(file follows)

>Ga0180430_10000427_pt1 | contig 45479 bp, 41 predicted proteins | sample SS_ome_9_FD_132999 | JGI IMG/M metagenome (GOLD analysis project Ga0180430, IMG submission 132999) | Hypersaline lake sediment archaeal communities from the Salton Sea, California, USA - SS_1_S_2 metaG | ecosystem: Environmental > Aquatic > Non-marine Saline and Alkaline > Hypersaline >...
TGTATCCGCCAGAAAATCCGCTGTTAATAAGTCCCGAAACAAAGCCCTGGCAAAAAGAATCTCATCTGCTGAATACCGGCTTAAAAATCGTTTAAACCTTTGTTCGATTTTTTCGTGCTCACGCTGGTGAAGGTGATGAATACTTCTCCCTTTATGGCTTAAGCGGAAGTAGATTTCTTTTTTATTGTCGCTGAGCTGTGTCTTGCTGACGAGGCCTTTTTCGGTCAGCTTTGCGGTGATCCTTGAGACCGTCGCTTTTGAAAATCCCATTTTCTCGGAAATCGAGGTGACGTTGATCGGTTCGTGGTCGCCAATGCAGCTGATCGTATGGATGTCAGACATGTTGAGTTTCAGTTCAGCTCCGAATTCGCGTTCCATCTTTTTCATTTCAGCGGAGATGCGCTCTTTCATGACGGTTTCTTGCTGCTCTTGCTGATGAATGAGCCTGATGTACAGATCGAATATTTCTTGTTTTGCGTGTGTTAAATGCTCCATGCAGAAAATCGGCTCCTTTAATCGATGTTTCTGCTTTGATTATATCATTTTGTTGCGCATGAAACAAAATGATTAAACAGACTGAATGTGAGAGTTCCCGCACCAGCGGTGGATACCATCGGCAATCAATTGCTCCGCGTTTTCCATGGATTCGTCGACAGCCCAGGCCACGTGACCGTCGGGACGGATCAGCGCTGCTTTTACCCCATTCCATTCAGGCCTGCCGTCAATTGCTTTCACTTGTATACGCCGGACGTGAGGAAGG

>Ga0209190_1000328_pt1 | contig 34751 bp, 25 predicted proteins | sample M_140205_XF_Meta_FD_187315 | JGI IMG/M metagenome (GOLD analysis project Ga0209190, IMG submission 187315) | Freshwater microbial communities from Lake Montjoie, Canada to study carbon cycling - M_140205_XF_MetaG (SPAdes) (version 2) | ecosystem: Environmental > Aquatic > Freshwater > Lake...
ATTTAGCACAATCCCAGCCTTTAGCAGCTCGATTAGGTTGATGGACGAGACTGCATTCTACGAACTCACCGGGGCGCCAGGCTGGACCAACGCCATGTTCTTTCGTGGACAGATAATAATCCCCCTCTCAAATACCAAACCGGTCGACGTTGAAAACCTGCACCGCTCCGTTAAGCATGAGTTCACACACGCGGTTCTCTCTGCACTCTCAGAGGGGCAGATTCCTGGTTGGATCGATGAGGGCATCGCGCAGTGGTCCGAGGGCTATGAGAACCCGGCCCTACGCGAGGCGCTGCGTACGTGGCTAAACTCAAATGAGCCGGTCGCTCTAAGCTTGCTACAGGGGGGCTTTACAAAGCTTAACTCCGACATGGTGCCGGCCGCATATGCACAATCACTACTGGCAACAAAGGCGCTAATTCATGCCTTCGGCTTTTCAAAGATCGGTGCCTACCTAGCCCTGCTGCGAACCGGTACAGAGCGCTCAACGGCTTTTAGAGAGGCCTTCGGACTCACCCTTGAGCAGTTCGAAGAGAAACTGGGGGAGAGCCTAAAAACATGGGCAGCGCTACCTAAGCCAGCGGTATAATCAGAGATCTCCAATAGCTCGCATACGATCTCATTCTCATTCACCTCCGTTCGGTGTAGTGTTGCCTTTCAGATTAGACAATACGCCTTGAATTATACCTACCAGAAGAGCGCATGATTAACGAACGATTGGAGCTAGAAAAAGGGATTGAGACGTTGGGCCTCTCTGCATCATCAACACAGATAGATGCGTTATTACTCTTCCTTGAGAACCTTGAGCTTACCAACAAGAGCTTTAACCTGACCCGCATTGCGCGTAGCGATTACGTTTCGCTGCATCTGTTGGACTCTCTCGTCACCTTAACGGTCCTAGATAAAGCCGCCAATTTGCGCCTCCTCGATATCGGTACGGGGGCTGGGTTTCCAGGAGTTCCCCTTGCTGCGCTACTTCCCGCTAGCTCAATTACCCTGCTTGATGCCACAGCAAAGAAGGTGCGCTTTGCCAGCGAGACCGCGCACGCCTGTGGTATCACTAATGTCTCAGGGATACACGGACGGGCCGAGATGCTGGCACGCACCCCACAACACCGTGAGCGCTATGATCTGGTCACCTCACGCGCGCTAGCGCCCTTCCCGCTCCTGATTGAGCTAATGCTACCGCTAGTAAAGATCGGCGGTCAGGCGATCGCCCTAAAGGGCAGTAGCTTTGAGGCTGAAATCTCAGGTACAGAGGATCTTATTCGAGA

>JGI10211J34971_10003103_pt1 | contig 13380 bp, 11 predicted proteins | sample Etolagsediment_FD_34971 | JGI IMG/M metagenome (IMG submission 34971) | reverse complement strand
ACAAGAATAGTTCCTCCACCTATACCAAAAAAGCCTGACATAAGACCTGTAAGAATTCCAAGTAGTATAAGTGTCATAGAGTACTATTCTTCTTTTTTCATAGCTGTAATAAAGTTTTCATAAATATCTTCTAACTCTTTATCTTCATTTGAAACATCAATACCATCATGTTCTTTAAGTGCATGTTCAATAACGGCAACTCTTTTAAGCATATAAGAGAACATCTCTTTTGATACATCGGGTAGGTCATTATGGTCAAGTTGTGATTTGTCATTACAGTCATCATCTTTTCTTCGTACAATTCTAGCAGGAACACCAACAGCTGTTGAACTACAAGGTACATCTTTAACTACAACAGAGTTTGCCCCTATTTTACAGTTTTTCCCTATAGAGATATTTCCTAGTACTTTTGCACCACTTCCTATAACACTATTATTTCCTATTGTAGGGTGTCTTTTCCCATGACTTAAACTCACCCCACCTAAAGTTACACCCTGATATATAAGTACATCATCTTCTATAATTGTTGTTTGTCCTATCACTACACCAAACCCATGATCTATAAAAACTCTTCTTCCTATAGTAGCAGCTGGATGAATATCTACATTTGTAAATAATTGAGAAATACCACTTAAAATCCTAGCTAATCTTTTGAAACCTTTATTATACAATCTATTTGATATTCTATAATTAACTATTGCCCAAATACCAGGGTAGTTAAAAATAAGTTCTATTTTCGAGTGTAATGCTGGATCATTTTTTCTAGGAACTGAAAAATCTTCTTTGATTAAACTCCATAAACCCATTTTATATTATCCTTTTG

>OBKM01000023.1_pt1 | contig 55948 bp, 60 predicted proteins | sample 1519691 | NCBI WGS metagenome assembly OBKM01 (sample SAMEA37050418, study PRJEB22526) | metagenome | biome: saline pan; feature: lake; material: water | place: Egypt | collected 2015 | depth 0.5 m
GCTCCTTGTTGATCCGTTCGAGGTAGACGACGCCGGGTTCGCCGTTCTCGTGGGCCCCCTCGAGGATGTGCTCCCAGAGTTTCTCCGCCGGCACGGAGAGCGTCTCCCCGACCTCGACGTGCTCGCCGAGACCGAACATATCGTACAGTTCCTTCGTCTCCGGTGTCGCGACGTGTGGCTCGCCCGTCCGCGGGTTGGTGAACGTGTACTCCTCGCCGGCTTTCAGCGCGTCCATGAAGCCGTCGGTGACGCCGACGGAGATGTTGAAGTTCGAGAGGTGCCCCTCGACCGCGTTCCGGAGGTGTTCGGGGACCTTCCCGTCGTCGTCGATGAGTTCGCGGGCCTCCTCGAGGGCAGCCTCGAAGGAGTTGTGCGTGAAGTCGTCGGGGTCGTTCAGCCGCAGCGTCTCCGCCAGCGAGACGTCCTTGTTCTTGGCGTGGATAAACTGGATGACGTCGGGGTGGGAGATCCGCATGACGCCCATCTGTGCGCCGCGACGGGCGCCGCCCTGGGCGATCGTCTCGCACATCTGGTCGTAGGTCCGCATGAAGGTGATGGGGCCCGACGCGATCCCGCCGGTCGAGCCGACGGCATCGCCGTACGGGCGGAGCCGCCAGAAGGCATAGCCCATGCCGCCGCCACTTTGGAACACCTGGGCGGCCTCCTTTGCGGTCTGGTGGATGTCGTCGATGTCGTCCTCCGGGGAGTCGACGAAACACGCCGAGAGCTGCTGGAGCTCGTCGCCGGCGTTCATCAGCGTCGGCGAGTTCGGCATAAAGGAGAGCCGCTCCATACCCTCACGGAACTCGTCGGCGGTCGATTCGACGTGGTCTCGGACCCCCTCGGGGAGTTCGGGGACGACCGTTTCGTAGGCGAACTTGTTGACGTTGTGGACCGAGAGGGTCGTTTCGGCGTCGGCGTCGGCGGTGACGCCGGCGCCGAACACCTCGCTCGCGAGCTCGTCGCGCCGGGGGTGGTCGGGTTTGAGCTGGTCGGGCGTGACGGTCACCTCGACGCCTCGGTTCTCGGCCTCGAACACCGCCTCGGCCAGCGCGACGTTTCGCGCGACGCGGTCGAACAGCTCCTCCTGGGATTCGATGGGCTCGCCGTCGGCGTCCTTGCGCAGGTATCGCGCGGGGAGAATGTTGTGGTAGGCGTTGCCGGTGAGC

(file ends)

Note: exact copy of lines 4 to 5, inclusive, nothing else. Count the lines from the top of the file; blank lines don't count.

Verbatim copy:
ATTTAGCACAATCCCAGCCTTTAGCAGCTCGATTAGGTTGATGGACGAGACTGCATTCTACGAACTCACCGGGGCGCCAGGCTGGACCAACGCCATGTTCTTTCGTGGACAGATAATAATCCCCCTCTCAAATACCAAACCGGTCGACGTTGAAAACCTGCACCGCTCCGTTAAGCATGAGTTCACACACGCGGTTCTCTCTGCACTCTCAGAGGGGCAGATTCCTGGTTGGATCGATGAGGGCATCGCGCAGTGGTCCGAGGGCTATGAGAACCCGGCCCTACGCGAGGCGCTGCGTACGTGGCTAAACTCAAATGAGCCGGTCGCTCTAAGCTTGCTACAGGGGGGCTTTACAAAGCTTAACTCCGACATGGTGCCGGCCGCATATGCACAATCACTACTGGCAACAAAGGCGCTAATTCATGCCTTCGGCTTTTCAAAGATCGGTGCCTACCTAGCCCTGCTGCGAACCGGTACAGAGCGCTCAACGGCTTTTAGAGAGGCCTTCGGACTCACCCTTGAGCAGTTCGAAGAGAAACTGGGGGAGAGCCTAAAAACATGGGCAGCGCTACCTAAGCCAGCGGTATAATCAGAGATCTCCAATAGCTCGCATACGATCTCATTCTCATTCACCTCCGTTCGGTGTAGTGTTGCCTTTCAGATTAGACAATACGCCTTGAATTATACCTACCAGAAGAGCGCATGATTAACGAACGATTGGAGCTAGAAAAAGGGATTGAGACGTTGGGCCTCTCTGCATCATCAACACAGATAGATGCGTTATTACTCTTCCTTGAGAACCTTGAGCTTACCAACAAGAGCTTTAACCTGACCCGCATTGCGCGTAGCGATTACGTTTCGCTGCATCTGTTGGACTCTCTCGTCACCTTAACGGTCCTAGATAAAGCCGCCAATTTGCGCCTCCTCGATATCGGTACGGGGGCTGGGTTTCCAGGAGTTCCCCTTGCTGCGCTACTTCCCGCTAGCTCAATTACCCTGCTTGATGCCACAGCAAAGAAGGTGCGCTTTGCCAGCGAGACCGCGCACGCCTGTGGTATCACTAATGTCTCAGGGATACACGGACGGGCCGAGATGCTGGCACGCACCCCACAACACCGTGAGCGCTATGATCTGGTCACCTCACGCGCGCTAGCGCCCTTCCCGCTCCTGATTGAGCTAATGCTACCGCTAGTAAAGATCGGCGGTCAGGCGATCGCCCTAAAGGGCAGTAGCTTTGAGGCTGAAATCTCAGGTACAGAGGATCTTATTCGAGA

>JGI10211J34971_10003103_pt1 | contig 13380 bp, 11 predicted proteins | sample Etolagsediment_FD_34971 | JGI IMG/M metagenome (IMG submission 34971) | reverse complement strand